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How effective is the CXX test framework, given that you are writing unit test cases around the code that you have written. Any bug in the code might as well get translated into a bug in the unit test code as well? Isn't it something like two negatives make a positive?

Also, the time and effort spent on CXX is at least equal to if not more than the coding effort.

Need your thoughts on this since I'm not in favor of this framework being used in my project and am looking for strong points to oppose it.

On the other hand, if you think it's beneficial, please do enlighten me :).

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3 Answers 3

up vote 2 down vote accepted

CXX is not very active, and writing unit test generally involves a lot of efforts. But when the first refactoring comes in, you're very grateful of the spent effort.

I've used Boost.Test & CPPUNIT. I would prefer a little bit Boost.Test, but yes, you have to write your own projects, files etc.

If you know a tool to generate your skeleton from your code, I'm all ears. :)

I would suggest that you give a try to Boost.Test and CPPUNIT. If you think there are better it will give you good rounds to oppose CXXUNIT as you will propose alternatives.

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CxxTest does not need to be active. Unlike CppUnit, it is complete and simple to use. It's only awkwardness comes from the no <*stream> dependency policy. –  Luc Hermitte Apr 6 '09 at 12:39
I'm sorry to disagree, but it's important to use maintained software. What happens when it becomes incompatible with your compiler? When there is a bug? You do it yourself? –  Edouard A. Apr 6 '09 at 14:13
In other cases I may have agreed. CxxTest doesn't use advanced C++ templates, nor require RTTI, nor require exceptions, nor most of the standard library in order to be compatible with most older compilers, and future ones. And if I must patch the tool, I'll will, it is very simple framework. –  Luc Hermitte Apr 6 '09 at 19:02
In a professional context it's very problematic to know you're working on an unsupported product. I know I wouldn't allow that in my company. Having the source code doesn't mean being able to support it. –  Edouard A. Apr 7 '09 at 9:00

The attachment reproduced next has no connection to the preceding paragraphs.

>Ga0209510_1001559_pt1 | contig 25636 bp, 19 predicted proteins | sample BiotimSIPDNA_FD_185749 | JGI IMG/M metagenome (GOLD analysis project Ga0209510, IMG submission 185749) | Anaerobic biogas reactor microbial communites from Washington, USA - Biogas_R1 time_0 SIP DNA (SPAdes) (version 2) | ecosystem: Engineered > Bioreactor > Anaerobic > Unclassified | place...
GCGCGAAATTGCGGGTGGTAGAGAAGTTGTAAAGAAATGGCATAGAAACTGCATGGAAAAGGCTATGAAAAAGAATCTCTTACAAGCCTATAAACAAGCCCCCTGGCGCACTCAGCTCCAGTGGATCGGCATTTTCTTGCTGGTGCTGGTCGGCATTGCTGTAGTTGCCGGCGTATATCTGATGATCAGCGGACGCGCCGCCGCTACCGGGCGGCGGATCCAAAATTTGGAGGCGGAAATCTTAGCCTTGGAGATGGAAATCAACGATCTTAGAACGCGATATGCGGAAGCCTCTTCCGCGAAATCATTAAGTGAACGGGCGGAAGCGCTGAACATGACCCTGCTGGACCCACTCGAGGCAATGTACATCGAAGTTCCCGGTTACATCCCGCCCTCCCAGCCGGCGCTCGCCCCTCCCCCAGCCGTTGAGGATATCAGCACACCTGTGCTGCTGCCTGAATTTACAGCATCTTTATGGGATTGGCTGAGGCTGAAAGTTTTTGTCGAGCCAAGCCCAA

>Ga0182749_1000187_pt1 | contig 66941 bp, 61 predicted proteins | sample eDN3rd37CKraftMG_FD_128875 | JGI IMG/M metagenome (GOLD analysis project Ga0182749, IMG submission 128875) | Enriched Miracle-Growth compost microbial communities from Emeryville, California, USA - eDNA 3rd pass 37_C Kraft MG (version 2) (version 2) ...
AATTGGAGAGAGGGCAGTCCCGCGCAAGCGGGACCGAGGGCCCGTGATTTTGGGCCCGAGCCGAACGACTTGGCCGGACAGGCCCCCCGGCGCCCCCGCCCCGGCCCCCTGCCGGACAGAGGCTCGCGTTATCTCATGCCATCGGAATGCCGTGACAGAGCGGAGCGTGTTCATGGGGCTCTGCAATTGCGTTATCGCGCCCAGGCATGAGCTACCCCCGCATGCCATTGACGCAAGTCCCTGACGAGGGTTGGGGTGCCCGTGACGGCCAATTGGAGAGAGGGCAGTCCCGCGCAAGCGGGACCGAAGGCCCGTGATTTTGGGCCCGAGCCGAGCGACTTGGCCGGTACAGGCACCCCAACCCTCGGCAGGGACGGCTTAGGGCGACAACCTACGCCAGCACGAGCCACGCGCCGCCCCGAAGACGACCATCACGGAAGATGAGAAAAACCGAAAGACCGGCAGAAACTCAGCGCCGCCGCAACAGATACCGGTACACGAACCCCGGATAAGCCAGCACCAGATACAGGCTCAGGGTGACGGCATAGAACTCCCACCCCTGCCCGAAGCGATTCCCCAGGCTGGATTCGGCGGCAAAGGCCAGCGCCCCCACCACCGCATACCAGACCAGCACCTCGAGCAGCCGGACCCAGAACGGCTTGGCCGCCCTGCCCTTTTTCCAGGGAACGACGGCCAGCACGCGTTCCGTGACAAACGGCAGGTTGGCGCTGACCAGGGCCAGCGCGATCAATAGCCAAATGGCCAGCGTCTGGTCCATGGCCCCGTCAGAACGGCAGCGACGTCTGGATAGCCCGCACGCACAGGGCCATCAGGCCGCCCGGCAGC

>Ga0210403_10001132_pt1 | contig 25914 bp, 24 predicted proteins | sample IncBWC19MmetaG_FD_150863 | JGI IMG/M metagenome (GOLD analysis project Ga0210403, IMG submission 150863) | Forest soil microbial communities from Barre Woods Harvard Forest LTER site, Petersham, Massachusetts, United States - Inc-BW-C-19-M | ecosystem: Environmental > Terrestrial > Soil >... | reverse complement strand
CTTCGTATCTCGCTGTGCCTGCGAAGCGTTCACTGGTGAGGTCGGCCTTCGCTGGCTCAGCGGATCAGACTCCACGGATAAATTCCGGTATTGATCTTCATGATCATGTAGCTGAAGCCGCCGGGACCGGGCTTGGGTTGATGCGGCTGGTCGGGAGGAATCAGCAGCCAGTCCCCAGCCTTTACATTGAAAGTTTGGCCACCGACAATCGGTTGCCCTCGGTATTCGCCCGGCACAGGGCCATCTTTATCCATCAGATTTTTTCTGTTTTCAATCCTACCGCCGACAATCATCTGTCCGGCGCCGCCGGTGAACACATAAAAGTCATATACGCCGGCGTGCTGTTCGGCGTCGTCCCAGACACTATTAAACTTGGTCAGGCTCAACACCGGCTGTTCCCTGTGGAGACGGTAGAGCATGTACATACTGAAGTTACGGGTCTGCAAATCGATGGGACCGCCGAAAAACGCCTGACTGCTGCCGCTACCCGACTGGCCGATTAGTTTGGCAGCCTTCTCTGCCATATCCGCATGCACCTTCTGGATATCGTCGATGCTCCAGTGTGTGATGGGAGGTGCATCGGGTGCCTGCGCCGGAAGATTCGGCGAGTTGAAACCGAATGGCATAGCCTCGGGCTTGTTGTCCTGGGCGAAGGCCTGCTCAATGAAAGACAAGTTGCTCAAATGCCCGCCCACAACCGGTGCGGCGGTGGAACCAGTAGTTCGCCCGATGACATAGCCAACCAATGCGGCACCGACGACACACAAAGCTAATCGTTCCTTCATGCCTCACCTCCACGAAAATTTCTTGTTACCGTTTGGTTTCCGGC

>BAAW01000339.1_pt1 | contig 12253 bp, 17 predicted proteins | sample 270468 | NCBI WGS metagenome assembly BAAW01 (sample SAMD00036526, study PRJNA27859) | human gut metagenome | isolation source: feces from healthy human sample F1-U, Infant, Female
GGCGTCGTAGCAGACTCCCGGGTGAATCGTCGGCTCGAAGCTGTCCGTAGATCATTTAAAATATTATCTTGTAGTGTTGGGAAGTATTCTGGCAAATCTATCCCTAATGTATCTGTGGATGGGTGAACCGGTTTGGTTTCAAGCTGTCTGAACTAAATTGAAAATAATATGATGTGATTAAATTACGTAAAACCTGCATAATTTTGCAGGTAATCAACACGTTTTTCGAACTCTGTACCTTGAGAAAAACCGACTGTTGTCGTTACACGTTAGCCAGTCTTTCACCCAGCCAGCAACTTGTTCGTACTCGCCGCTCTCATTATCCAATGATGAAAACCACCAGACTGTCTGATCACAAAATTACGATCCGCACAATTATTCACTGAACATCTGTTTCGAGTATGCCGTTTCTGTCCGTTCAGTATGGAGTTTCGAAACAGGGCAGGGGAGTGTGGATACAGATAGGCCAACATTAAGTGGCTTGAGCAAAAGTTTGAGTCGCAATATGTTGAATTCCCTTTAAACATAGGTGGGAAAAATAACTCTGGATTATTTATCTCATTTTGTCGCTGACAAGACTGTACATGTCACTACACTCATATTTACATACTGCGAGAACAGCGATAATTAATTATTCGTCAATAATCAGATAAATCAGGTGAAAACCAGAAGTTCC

Google offers a fantastic C++ testing framework that I have used... I never used any other C++ testing framework, and had limited experience with Junit, and I was able to pick this up very quickly, as the documentation is good. It's important to use a good testing framework, because testing is too important to give up on because of frustration with the framework. Here is a link:


Hope this helps!

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I am using cxxtest. Regressive testing is an expensive task that we only use to validate our software libraries - which provide a platform independent layer for our apps. This is to ensure that all changes will not affect the stability of the code since so many apps and projects and dependent on them.

We couple cxxtest with coverage analysis to ensure that test coverage is sufficient and also with CruiseControl to automate it.

But we do not do this for apps. Too much effort.

Building a test app is just as difficult as writing the whole library itself. I agree that you will need to work out whether it is worth your while.

I think Joel has something to say about this too: http://www.joelonsoftware.com/items/2009/01/31.html

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"We couple cxxtest with coverage analysis to ensure that test coverage is sufficient and also with CruiseControl to automate it." How did you do this? What is the coverage tool? –  Fausto Carvalho Marques Silva May 11 '11 at 14:02
We use VectorCAST. It allows instrumentation of source code before it is passed to the compiler. –  sep May 23 '11 at 11:54

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